September 8, 2008

Women's Rights: Defined by Who?

Political commentators, popular feminists, and many writers in the blogosphere are pressing the issue of unfettered reproductive freedom as a fundamental, agreed upon right for all women and that anyone who disagrees with their views can not be pro-woman or an advocate for women's rights. The problem is, we don't all accept abortion and infanticide as a fundamental right for women, we see those as a violation of fundamental human rights, acts against human dignity.

No doubt inequalities exist between men and women throughout the world, and we can speak together against the atrocities occurring in the Middle East and other parts of the world against women in the name of family honor. But there is nothing in the core of our humanity that even implies that killing the unborn is a good thing, let alone a right for anyone. There is neither pride nor fulfillment in the destruction of our own kind, yet it is believed to be a universally understood human right.

Women's rights ought to be only those things that build character and bring the opportunity for peace and fulfillment to women's lives, the ability to pursue happiness without doing harm to others. Right now, abortion is legal, and as a result it is inferred as a fundamental right, but what is legal is not always moral or good. Once it was the case the slavery was legal, or that it was acceptable to discriminate on the basis of race. Appealing to the laws of the land is not the best argument for women's rights, and neither is the radical, seared conscious of those who promote abortion as a woman's fundamental right. I have little hope for a society that grounds women's rights in the willing and active violation of human rights.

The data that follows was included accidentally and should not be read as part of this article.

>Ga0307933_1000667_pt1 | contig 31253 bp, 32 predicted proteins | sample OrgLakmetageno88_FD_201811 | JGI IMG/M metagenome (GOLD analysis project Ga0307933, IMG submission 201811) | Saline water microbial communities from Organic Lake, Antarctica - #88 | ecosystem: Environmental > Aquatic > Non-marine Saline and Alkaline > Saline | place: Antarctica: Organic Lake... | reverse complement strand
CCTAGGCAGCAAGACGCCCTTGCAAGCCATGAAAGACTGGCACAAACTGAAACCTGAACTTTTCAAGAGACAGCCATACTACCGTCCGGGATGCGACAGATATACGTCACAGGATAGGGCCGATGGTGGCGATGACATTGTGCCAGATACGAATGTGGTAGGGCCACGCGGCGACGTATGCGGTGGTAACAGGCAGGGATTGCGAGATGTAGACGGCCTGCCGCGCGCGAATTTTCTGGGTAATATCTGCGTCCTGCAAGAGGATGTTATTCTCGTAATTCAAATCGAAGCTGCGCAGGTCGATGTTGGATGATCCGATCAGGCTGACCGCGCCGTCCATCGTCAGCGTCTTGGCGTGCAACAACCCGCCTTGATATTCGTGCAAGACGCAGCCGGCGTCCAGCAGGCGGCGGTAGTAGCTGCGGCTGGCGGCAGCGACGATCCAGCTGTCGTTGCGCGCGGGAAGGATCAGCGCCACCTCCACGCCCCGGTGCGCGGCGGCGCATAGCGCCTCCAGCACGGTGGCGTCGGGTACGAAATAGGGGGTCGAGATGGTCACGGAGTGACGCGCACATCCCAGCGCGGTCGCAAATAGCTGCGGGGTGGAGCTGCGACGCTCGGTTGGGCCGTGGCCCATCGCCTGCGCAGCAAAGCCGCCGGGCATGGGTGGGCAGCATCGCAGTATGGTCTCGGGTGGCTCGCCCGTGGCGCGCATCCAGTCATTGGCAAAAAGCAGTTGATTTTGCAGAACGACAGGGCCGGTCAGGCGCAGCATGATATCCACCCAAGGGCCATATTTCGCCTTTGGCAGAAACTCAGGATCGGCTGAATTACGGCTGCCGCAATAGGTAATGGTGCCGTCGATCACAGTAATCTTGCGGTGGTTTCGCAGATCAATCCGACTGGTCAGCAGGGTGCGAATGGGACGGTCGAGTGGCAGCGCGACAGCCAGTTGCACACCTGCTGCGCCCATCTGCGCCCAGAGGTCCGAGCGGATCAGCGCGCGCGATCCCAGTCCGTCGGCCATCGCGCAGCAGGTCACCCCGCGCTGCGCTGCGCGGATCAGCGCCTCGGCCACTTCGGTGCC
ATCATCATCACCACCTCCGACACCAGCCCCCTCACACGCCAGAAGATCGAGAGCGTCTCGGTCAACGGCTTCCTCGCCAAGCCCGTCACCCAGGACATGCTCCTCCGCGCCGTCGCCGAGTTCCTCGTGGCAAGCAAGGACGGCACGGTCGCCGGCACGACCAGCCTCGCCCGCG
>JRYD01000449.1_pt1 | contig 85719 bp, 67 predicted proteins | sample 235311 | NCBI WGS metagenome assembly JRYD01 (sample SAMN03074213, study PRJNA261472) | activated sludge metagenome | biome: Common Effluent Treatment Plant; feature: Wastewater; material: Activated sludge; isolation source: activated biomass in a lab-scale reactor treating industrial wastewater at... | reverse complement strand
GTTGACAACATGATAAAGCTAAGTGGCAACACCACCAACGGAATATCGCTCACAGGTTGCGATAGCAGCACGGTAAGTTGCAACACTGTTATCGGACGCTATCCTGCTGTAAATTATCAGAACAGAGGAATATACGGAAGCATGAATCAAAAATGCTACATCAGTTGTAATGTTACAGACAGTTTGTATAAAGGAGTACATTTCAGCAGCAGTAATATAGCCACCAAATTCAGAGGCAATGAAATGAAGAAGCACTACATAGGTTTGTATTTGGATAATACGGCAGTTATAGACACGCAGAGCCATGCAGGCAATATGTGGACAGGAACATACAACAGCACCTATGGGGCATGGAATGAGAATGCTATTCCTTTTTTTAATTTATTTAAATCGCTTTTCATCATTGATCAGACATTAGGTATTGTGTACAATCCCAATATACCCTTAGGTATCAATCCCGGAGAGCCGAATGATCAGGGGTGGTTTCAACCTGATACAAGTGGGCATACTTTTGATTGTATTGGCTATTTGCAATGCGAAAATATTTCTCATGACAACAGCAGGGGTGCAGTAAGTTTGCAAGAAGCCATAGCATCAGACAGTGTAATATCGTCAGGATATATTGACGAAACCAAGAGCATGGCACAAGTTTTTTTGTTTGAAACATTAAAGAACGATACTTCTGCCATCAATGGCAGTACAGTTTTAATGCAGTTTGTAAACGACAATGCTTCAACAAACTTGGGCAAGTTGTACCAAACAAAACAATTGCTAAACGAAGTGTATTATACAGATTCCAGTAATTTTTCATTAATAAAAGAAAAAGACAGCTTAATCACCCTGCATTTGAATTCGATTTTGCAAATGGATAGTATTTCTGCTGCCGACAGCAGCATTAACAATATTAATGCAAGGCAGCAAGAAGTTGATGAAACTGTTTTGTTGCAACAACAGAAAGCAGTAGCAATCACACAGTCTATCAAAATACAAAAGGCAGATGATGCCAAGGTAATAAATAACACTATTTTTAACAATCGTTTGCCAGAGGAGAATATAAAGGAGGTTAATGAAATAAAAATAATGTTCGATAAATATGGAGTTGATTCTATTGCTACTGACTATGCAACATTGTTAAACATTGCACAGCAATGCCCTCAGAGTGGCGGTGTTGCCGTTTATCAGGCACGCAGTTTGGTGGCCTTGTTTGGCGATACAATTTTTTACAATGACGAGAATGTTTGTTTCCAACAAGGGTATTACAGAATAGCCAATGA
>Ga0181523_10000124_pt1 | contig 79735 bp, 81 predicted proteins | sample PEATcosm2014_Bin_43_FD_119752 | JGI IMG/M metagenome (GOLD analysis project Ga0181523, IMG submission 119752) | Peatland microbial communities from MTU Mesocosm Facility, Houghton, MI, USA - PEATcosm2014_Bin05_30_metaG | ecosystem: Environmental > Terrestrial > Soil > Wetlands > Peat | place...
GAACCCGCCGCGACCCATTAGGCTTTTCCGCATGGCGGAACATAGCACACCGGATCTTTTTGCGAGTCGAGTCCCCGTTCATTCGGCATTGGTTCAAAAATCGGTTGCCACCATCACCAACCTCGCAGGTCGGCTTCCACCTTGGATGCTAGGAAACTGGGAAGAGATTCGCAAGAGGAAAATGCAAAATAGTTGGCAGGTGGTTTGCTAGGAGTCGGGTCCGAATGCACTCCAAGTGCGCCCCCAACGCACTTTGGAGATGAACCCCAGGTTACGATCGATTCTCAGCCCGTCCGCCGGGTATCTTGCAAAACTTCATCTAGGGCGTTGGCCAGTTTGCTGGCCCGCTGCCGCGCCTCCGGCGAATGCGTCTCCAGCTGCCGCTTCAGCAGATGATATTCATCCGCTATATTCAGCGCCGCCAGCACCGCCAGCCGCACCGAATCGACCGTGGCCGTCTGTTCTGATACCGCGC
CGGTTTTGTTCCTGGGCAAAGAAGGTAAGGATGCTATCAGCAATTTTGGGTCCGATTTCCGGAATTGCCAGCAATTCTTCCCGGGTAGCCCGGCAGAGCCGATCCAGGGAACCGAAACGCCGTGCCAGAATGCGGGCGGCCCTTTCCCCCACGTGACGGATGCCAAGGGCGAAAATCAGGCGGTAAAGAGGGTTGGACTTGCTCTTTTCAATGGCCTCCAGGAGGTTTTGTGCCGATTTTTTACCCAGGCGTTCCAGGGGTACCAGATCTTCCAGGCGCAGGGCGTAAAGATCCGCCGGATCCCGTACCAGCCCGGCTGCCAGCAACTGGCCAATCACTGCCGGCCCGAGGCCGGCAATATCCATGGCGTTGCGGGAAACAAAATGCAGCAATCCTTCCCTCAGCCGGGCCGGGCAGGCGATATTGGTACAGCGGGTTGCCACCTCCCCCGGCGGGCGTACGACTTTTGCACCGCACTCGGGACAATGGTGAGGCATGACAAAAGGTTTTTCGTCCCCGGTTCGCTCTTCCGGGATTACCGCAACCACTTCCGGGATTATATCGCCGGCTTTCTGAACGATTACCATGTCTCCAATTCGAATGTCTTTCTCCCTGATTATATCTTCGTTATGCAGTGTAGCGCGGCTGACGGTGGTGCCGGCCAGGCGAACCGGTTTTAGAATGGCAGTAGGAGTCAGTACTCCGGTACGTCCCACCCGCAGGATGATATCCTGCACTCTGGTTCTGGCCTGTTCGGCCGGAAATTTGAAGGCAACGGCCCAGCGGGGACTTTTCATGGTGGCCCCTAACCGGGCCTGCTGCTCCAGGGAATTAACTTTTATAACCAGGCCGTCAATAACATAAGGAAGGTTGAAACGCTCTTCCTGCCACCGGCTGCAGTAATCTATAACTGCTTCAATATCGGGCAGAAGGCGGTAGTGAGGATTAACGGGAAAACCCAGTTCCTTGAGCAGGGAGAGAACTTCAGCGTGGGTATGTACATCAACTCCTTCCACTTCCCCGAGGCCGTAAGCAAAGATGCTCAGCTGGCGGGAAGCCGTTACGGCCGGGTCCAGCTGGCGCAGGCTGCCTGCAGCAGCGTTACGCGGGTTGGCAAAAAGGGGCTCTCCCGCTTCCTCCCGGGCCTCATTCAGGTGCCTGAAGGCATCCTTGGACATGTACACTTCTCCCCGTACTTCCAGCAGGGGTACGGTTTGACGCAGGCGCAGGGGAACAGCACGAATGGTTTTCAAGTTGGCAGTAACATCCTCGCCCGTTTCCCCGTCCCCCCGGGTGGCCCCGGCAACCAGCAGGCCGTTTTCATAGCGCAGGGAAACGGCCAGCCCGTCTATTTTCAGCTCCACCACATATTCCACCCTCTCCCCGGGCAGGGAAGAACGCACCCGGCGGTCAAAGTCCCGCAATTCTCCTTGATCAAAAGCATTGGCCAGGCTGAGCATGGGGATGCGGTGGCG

Gllian Parrillo, the chair of NOW's pac, stated
We recognize the importance of having women's rights supporters at every level but, like Sarah Palin, not every woman supports women's rights.
Reproductive inequality may have been the thrust of 2nd wave feminism, but the pursuit of this these so-called rights has tipped the scales and prevented fathers of the unborn to keep their human rights intact. There is nothing right about these "women's rights" and the term is in need of some serious redefinition.

Men's and women's rights should not differ in any significant way, but perhaps if our laws were tougher and enforcement less lenient, women might enjoy a life of less physical vulnerability and violation. We should understand women's rights as something more decent and beautiful in juxtaposition to that which is proclaimed by extreme feminism.

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